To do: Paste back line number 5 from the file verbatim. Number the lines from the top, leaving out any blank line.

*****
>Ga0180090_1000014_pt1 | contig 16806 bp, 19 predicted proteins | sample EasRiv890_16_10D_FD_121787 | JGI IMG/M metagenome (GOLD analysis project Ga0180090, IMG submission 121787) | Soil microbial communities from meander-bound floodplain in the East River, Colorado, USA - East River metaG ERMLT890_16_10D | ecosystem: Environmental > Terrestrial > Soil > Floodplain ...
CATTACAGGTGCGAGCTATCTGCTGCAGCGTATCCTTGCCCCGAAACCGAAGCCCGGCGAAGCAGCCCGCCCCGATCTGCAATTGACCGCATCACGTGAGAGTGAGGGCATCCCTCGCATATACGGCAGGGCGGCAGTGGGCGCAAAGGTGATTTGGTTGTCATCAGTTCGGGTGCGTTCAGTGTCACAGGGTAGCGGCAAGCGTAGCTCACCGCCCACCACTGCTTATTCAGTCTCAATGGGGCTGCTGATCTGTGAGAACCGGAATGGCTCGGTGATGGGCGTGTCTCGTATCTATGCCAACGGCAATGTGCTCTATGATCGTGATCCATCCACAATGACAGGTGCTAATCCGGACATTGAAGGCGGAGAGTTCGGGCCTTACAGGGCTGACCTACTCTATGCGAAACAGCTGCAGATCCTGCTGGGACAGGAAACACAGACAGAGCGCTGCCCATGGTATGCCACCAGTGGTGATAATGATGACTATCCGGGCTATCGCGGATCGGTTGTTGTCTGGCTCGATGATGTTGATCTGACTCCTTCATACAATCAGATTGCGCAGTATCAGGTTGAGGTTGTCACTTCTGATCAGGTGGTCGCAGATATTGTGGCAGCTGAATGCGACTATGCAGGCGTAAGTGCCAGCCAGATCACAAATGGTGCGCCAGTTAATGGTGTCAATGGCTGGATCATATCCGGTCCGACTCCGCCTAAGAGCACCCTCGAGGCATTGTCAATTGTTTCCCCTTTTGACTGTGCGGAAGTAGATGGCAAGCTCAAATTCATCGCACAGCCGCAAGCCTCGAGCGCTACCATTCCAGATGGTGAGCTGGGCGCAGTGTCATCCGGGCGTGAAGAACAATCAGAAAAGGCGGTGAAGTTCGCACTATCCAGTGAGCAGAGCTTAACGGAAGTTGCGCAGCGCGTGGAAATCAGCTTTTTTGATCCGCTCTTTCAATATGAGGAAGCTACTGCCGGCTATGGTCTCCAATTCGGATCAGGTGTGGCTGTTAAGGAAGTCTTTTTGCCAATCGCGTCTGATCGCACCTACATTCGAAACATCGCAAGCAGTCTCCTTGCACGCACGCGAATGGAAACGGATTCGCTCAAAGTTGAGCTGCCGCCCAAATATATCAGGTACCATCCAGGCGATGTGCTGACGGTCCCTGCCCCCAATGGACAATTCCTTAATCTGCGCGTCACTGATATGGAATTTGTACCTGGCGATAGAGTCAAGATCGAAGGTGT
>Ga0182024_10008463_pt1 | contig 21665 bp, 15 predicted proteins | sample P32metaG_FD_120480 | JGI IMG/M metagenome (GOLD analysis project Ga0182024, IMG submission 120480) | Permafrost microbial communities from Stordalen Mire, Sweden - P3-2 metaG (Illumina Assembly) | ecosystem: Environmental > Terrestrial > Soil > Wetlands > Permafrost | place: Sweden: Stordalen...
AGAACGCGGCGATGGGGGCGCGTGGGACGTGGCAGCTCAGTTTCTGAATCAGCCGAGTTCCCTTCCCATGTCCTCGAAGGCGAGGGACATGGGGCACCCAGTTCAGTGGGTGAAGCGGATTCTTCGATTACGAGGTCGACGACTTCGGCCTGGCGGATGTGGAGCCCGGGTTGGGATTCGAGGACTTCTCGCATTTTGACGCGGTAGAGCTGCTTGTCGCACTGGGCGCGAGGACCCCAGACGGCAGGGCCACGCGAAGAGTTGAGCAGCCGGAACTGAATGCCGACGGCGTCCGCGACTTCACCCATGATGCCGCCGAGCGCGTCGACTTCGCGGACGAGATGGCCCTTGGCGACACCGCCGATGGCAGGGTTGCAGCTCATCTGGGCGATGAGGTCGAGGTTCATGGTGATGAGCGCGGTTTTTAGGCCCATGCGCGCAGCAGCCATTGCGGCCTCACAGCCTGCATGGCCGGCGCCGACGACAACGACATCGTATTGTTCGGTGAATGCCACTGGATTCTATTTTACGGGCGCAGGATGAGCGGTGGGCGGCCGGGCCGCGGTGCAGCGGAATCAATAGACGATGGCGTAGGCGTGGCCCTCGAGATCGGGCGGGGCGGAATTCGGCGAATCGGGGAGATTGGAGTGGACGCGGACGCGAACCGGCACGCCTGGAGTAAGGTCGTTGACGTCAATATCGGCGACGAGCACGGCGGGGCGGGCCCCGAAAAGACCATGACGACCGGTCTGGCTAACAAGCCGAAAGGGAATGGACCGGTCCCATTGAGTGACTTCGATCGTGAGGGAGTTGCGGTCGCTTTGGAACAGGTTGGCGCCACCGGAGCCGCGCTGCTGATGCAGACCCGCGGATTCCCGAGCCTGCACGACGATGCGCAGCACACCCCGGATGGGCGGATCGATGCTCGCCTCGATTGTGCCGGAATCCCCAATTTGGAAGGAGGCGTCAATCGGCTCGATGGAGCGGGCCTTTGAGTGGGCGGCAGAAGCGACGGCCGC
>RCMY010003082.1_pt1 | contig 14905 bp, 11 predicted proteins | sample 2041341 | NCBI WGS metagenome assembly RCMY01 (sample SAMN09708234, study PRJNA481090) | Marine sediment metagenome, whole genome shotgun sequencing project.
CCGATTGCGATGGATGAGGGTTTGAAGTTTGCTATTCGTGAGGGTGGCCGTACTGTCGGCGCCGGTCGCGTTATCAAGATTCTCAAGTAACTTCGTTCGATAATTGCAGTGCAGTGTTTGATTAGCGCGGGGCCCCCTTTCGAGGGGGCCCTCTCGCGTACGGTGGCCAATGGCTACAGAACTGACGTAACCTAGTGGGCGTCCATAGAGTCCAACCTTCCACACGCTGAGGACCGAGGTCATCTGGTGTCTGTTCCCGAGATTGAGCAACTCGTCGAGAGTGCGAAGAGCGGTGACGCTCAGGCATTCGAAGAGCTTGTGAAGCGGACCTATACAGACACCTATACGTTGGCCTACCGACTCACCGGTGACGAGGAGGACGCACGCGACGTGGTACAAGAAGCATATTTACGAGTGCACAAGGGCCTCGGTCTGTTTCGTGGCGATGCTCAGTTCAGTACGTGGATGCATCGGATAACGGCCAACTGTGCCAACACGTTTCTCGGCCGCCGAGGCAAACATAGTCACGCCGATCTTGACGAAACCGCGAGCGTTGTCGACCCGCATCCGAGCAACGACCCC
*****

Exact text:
>RCMY010003082.1_pt1 | contig 14905 bp, 11 predicted proteins | sample 2041341 | NCBI WGS metagenome assembly RCMY01 (sample SAMN09708234, study PRJNA481090) | Marine sediment metagenome, whole genome shotgun sequencing project.